Marie-Everything is organic and is grown and made there. The dishes that are served are very old dishes because that's what people traditionally ate.
What keeps you doing this for nearly two decades?
Marie-We actually changed jobs a few times, but we always come back.
Rene-By means of guiding, it's amazing what we learn. Everybody we guide asks something else and it motivates me to keep learning, to learn about history, government, taxation. This is one of the most amazing things about this job. It helps you improve your personal knowledge. And I like to meet people from other cultures.
Marie -It keeps us cultivated. Twenty years ago things were totally different here. The Internet, the information exchange was not there, it was not available, especially in our country. So we had to read a lot and meet people to gain some knowledge. Maybe it sounds like a cliché, but everything comes to us from the west. So what's new in the west, we still don't know about it and we are getting major trends two years later. As guides, we do not just we guide, we are also led by our guests.
Rene-When you are traveling you can learn so much. A guiding job is really fascinating. You are always learning.
How do you think travel and traveler's wishes and interests have changed over the past two decades?
Rene -It has changed very much. A few years ago, I was in Prague with guests and I took people to the Museum of Communism. And that was one of the most important topics and people wanted to learn all about that. Now we are not taking people there. It's stopped being one of the most highlighted topics. People are less concentrated on information now. It's more about general feelings and how they perceive the comfort and the accommodations. We now have to adjust, and give people less information. And that's really amazing.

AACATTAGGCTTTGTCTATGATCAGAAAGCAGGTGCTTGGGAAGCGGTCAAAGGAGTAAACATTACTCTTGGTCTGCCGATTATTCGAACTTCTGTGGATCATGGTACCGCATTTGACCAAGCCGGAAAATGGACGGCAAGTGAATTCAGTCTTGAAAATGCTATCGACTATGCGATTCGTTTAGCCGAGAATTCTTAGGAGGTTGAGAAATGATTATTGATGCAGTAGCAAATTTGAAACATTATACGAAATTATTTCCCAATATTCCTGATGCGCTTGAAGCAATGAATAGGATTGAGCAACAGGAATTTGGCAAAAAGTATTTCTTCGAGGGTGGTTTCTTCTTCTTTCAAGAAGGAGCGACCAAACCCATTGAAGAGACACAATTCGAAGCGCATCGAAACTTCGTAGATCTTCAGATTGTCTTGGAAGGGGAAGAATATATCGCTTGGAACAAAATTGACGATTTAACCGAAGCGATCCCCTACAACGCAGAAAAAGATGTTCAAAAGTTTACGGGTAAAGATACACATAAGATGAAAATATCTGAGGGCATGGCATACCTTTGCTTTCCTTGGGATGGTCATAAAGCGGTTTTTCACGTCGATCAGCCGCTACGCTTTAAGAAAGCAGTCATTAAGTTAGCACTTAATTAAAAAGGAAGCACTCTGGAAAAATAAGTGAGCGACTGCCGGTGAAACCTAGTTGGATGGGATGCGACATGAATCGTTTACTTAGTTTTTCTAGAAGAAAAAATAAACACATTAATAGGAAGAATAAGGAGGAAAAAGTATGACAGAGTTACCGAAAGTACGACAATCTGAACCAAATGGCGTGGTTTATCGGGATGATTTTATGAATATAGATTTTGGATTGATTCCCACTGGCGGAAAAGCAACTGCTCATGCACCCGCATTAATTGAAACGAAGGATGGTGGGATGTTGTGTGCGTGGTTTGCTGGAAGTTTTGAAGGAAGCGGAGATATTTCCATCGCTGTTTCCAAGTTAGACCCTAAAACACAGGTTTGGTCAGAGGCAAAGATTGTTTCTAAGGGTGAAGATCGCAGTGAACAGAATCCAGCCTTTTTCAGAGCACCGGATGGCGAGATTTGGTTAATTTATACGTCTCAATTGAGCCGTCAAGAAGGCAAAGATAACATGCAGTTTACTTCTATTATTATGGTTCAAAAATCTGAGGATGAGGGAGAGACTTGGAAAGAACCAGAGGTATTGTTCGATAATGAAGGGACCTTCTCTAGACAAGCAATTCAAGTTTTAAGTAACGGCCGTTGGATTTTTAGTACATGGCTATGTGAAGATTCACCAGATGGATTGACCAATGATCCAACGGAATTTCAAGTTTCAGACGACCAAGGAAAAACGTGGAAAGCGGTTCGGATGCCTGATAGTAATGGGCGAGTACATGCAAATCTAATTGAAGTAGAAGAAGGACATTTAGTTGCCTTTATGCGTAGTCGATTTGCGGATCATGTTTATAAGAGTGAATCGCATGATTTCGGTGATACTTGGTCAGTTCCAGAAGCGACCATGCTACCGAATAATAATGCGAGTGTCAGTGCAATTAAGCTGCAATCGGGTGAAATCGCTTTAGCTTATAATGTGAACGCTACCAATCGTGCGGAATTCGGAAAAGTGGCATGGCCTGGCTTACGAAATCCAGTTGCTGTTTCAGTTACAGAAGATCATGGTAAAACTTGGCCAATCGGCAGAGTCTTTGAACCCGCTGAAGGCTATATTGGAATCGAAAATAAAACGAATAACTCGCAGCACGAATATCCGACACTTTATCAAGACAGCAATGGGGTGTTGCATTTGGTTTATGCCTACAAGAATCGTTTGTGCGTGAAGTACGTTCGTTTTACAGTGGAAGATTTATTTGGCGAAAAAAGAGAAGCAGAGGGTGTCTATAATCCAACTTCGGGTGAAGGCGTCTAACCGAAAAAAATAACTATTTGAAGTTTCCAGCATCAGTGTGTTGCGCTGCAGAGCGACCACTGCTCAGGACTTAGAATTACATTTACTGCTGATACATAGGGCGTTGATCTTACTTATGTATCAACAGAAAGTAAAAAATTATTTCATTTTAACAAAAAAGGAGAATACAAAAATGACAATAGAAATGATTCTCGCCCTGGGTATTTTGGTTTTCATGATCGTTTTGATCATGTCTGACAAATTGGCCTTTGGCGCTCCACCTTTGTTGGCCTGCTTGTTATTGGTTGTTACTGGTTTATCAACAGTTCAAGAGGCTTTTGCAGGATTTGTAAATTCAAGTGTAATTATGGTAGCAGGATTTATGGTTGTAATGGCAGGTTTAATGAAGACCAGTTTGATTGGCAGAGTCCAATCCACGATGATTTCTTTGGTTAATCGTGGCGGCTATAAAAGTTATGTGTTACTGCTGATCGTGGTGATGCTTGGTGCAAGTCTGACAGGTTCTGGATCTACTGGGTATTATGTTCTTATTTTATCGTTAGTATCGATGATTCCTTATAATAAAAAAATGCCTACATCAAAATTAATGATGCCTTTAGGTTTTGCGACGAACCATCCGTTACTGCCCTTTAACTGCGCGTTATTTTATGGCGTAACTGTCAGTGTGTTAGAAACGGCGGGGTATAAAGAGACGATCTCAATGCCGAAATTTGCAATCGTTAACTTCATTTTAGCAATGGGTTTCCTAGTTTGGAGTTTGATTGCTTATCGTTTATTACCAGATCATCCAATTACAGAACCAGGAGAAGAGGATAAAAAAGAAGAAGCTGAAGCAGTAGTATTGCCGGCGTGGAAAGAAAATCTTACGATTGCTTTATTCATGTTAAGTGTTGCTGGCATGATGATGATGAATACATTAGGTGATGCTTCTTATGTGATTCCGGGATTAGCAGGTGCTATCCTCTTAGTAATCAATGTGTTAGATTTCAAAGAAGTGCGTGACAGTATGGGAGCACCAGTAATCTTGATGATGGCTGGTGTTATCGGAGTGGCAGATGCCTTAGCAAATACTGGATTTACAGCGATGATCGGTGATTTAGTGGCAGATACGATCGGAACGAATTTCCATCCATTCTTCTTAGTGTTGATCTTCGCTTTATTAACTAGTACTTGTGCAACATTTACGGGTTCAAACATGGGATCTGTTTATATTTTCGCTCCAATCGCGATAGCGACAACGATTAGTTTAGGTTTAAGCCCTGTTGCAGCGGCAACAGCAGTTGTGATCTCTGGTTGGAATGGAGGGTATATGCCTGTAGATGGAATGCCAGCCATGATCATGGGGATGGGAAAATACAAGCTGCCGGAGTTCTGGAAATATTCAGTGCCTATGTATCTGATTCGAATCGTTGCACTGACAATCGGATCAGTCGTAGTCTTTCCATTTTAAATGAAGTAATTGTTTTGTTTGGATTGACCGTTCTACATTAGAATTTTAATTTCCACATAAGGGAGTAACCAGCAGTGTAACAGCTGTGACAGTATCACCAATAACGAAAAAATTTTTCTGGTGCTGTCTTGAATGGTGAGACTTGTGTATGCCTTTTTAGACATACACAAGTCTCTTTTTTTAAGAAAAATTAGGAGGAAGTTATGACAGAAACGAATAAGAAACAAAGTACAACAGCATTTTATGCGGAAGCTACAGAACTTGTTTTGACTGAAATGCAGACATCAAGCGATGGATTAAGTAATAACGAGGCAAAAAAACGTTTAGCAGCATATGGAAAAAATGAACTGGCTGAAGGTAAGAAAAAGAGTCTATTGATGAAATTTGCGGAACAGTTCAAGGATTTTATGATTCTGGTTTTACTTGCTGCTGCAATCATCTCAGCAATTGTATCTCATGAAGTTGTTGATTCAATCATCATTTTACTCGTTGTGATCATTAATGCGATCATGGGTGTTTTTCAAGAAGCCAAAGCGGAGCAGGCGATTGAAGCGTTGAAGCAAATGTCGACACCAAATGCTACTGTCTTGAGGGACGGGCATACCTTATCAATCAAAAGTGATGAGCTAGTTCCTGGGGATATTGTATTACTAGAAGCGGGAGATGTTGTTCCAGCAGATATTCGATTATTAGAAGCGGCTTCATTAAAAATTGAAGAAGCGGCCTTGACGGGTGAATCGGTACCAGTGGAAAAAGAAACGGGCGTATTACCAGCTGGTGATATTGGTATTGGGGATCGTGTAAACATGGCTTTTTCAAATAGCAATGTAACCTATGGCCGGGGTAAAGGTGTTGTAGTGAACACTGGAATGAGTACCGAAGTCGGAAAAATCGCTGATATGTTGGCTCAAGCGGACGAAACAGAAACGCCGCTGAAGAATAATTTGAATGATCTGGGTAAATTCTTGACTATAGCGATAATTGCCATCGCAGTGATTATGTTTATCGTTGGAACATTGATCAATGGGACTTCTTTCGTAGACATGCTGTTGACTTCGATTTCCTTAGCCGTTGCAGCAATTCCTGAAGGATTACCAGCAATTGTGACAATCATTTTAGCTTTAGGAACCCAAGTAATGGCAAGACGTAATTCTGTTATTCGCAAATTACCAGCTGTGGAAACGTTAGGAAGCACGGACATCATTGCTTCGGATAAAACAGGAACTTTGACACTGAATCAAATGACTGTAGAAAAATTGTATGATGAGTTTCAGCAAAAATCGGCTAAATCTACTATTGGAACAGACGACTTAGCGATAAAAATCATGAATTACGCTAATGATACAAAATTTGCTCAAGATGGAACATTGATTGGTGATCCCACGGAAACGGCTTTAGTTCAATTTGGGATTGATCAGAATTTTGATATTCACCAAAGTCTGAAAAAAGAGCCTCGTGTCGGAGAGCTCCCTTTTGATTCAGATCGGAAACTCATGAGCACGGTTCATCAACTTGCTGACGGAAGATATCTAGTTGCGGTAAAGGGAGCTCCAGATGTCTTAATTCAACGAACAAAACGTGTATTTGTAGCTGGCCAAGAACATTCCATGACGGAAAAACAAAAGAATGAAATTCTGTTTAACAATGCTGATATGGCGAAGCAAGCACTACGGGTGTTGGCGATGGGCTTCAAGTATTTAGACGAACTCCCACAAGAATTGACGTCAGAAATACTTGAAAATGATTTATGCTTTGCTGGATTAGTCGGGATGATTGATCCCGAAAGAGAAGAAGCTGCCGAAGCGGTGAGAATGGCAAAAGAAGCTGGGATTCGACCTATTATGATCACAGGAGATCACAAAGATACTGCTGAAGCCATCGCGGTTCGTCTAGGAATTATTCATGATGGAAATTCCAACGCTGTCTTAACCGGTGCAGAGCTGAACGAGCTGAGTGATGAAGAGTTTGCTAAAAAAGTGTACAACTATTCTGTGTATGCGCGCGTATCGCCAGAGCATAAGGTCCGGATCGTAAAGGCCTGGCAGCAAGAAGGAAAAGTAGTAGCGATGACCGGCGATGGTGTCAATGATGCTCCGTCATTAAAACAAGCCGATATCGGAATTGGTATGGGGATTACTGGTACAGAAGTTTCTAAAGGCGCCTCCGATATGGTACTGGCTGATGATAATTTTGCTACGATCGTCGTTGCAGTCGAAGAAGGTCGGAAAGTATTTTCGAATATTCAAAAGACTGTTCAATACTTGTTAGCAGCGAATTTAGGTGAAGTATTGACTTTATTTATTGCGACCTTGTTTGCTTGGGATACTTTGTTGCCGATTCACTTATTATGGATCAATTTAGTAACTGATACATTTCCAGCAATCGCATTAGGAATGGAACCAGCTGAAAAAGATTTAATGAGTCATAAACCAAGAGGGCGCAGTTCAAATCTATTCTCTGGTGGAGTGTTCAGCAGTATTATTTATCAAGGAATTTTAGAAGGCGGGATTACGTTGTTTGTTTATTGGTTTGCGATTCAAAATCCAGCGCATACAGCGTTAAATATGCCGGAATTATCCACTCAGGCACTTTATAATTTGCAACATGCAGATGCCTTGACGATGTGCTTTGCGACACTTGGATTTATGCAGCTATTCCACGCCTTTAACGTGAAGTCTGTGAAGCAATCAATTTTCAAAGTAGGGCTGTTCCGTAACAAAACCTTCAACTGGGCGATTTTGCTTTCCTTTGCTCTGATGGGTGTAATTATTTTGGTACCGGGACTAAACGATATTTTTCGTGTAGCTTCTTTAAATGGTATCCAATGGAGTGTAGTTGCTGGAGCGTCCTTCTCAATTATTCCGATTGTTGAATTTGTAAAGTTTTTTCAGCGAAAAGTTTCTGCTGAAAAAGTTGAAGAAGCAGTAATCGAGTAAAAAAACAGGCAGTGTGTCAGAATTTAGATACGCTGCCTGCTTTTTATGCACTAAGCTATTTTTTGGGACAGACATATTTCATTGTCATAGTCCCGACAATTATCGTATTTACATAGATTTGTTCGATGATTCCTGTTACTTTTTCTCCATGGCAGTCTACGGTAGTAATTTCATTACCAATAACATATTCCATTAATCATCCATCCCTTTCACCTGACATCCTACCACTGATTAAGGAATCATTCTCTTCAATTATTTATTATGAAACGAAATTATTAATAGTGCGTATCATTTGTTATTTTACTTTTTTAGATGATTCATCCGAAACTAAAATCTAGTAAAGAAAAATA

Marie-Our destination and what people want to see has really changed over 20 years. This country was closed for so long. And then all of a sudden people wanted to see behind the Iron Curtain. So we were there to present. Now we present the moments but not the things. Because if you have the Internet and access to Wikipedia or TripAdvisor, people can get the information on their own. So now they just want us to show them things and they will make their own opinion. Twenty years ago we were opinion makers for the guests.
And with the UPSs, yes it is about people. We are walking into a restaurant and all of sudden we are surrounded by kids in folk costumes and they start to sing. Also, everything now needs to be very instant, quicker, faster.
What do you think it takes to be a good tour guide these days? What qualities must a guide have?
Rene-First passion. To act as a servant. I really enjoy satisfying guests. The best moment for me guiding is being able to help. Even for instance, if a guest is going to have dinner on their own, I go and offer to assist. From the first minute I wake up to the last moment before I go to bed, I am thinking of ways to help the guests.
Marie-People are searching for real human contact. If you act like an automat with automatically provided information, that would be a failure. You have to show the emotion. Automatically provided information can be found anywhere, now you have to blend everything.